DĀITYĀ, (VAŊHVĪ) (lit., “the (good) Dāityā”; Mid. Pers. Weh Dāitī), the name of a river connected with the religious “law” (Av. dāta-, Mid. and NPers. dād, qq.v.), frequently identified in scholarly literature with the Oxus or with rivers of the northeastern region (Geiger, pp. 32-33). In the Avesta, however, Vaŋhvī Dāityā seems to have been particularly identified with the Helmand (Markwart, pp. 120, 122 n. 3, 159 n. 2; cf. Gnoli, 1989, p. 53). Avestan vaŋhuyå dāityayå “of the good Dāityā“ qualifies airyana-vaējah- (see avestan geography; ērānvēj); the entire phrase airyanəm vaēǰō vaŋhuyå dāityayå “the Aryan expanse of the good Dāityā” is the original name of the district Airyana Vaēǰah (Benveniste).
According to the Avesta, the Dāityā river was to be venerated (Yt. 1.21). On its banks Zairi.vari offered a sacrifice to Anāhitā (Yt. 5.112; see anāhīd) and Vīštāspa to both Anāhitā (Yt. 9.29) and Aši (q.v.; Yt. 17.61). Zoroaster himself honored “the good waters of the good Dāityā” (Vd. 19.2). As already noted by Josef Markwart (p. 122), it is possible that Vaŋhvī Dāityā was the same river that was called Vaŋhvī in the Tištrya Yašt, where it was characterized as “famous from afar” (dūrāṯ frasrūtąm; Yt. 8.2).
According to the first chapter of the Vidēvdād, “the Aryan expanse of the good Dāityā” was the first of the best countries created by Ahura Mazdā (q.v.), and in the Yašts it was mentioned as the place where Zoroaster worshiped Anāhitā (Yt. 5.17, 5.104) and Ahura Mazdā worshiped Vayu (Yt. 15.2). This country, crossed by the Vaŋhvī Dāityā, was also the place where Ahura Mazdā gathered the spiritual Yazata (Av. mainyava-) and Yima, the best men. Significantly, both Ahura Mazdā and Yima were defined as “famous in the Aryan expanse of the good Dāityā” (Vd. 2.20) and Zoroaster as “famous in the Aryan expanse” (Y. 9.14), with the shortened form of Aryans Vaēǰah.
In Pahlavi texts, the river acquired an increasingly mythical character. New details were added to Avestan reminiscences: The river was defined as the “(spiritual) chief of the running waters” (tazāgān ābān rad; Bundahišn, TD2, p, 121 l. 8). It supposedly flowed from Ērānwēz, “the home of the Aryans,” to the lands of neighboring Gōbedšāh, that is, Gōbadestān (Bundahišn, TD2, p. 87 ll. 7-9; cf. Humbach, 1985; Dādestān ī dēnīg 89.4). At the center of the world Gayōmard (Av. Gayō.marətan “mortal life”) and Gāw ī ēwdād (Av. Gav aēvō.dāta “uniquely created bull”) were placed on the right and the left banks respectively (Bundahišn, TD2, pp. 20 l. 14, 21 l. 8). Weh Dāitī also occupied a privileged place in the sacred geography of the revelation and encounters of Zoroaster with Ohrmazd and the Amahraspandān (Zādspram 21.5, 22.2, 22.9, 22.12; Dēnkard, ed. Madan, 7.3.51, 7.3.54, 7.4.23).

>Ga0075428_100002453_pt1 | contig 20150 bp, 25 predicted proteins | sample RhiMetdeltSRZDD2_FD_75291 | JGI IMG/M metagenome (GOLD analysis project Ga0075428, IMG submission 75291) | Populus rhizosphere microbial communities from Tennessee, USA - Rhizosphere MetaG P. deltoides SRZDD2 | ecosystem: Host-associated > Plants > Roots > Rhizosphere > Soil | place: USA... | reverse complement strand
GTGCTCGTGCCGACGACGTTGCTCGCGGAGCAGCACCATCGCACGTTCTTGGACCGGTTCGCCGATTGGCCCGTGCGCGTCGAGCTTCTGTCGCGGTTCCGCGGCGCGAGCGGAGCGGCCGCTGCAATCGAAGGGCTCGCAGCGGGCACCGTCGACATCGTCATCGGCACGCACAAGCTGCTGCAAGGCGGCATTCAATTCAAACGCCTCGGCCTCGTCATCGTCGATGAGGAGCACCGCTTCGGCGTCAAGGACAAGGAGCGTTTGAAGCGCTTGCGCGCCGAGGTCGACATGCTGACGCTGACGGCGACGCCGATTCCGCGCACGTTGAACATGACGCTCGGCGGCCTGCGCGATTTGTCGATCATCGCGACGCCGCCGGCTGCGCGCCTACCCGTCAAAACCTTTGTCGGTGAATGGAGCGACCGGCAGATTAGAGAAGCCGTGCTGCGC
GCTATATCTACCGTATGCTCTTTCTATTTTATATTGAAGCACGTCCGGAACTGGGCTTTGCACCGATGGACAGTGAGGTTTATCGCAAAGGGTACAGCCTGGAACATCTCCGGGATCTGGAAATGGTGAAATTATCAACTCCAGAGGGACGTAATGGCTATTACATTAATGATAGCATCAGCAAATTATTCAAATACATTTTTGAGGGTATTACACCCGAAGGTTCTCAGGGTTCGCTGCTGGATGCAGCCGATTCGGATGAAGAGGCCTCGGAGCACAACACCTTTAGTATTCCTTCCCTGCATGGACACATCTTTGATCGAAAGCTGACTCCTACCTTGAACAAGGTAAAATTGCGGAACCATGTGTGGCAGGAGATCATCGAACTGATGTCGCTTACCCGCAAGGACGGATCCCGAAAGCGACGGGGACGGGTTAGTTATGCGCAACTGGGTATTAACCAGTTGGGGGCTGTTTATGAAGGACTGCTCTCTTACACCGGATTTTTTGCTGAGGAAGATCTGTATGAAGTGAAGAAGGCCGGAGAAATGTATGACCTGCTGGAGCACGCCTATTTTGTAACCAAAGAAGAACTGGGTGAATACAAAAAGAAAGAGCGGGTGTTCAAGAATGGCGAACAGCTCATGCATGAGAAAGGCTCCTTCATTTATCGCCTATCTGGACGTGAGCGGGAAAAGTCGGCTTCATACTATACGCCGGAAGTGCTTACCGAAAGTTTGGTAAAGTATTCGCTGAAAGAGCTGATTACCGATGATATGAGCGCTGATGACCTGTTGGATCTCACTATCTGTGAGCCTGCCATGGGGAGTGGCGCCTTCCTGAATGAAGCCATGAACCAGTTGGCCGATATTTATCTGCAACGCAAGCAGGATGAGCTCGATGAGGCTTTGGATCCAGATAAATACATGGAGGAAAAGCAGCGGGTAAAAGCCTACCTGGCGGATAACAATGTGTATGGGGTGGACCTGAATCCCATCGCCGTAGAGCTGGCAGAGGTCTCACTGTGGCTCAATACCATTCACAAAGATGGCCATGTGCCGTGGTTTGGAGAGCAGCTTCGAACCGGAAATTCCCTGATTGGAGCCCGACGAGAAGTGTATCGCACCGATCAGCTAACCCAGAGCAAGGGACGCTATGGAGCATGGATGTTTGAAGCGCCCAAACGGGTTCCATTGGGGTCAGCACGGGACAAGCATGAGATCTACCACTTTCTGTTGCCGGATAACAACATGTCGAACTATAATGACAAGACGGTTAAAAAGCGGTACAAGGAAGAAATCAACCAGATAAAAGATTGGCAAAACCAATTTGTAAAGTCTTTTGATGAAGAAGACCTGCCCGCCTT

The mythical character of the river was preeminent and can be explained within the framework of the notion of Aryana Vaēǰah, which the Zoroastrian priests substituted for the traditional concept of a world center with a world mountain, the peak of the Harā (according to the old Iranian cosmology; see cosmogony and cosmology) or Mount Meru or Sumeru (according to the various Indian cosmographies). The Zoroastrian world mountain Čagād ī Dāitī (q.v.; “lawful Summit”) or Hukar (Av. Hukairya “of good activity”) was placed, like Weh Dāitī, at the center of the world and defined as the “(spiritual) chief of the summits” in Pahlavi texts (bālistān rad; Bundahišn, TD2, p. 121 l. 11), and the river was closely connected with it (Markwart, pp. 125-26; Gnoli, 1989, pp. 40ff.); both were essential elements in a Zoroastrian myth in which the principal events of sacred history were placed at the center of the world.
E. Benveniste, “L’Ērān-vḕ et l’origine légendaire des Iraniens” BSOS 7, 1933-35, pp. 265-74.
Boyce, Zoroastrianism I, pp. 136, 143-44.
A. Christensen, Le premier chapitre du Vendidad et l’histoire primitive des tribus iraniennes, Copenhagen, 1943, pp. 71-76.
W. Geiger, Ostiranische Kultur im Altertum, Erlangen, 1882.
G. Gnoli, Ricerche storiche sul Sīstān antico, Rome, 1967, pp. 86, 110-11.
Idem, The Idea of Iran, Rome, 1989.
H. Humbach, “A Western Approach to Zarathustra,” Journal of the K. R. Cama Oriental Institute 51, 1984, pp. 15-32, esp. pp. 17-18.
Idem, “About Gōpatšāh, His Country, and the Khwarezmian Hypothesis,” in Papers in Honour of Professor Mary Boyce I, Leiden, 1985, pp. 327-34.
J. Markwart, Wehrot und Arang, Leiden, 1938.
H. S. Nyberg, Die Religionen des alten Iran, Leipzig, 1938, pp. 326-27; repr., Osnabrück, 1966.
Originally Published: December 15, 1993
Last Updated: November 11, 2011
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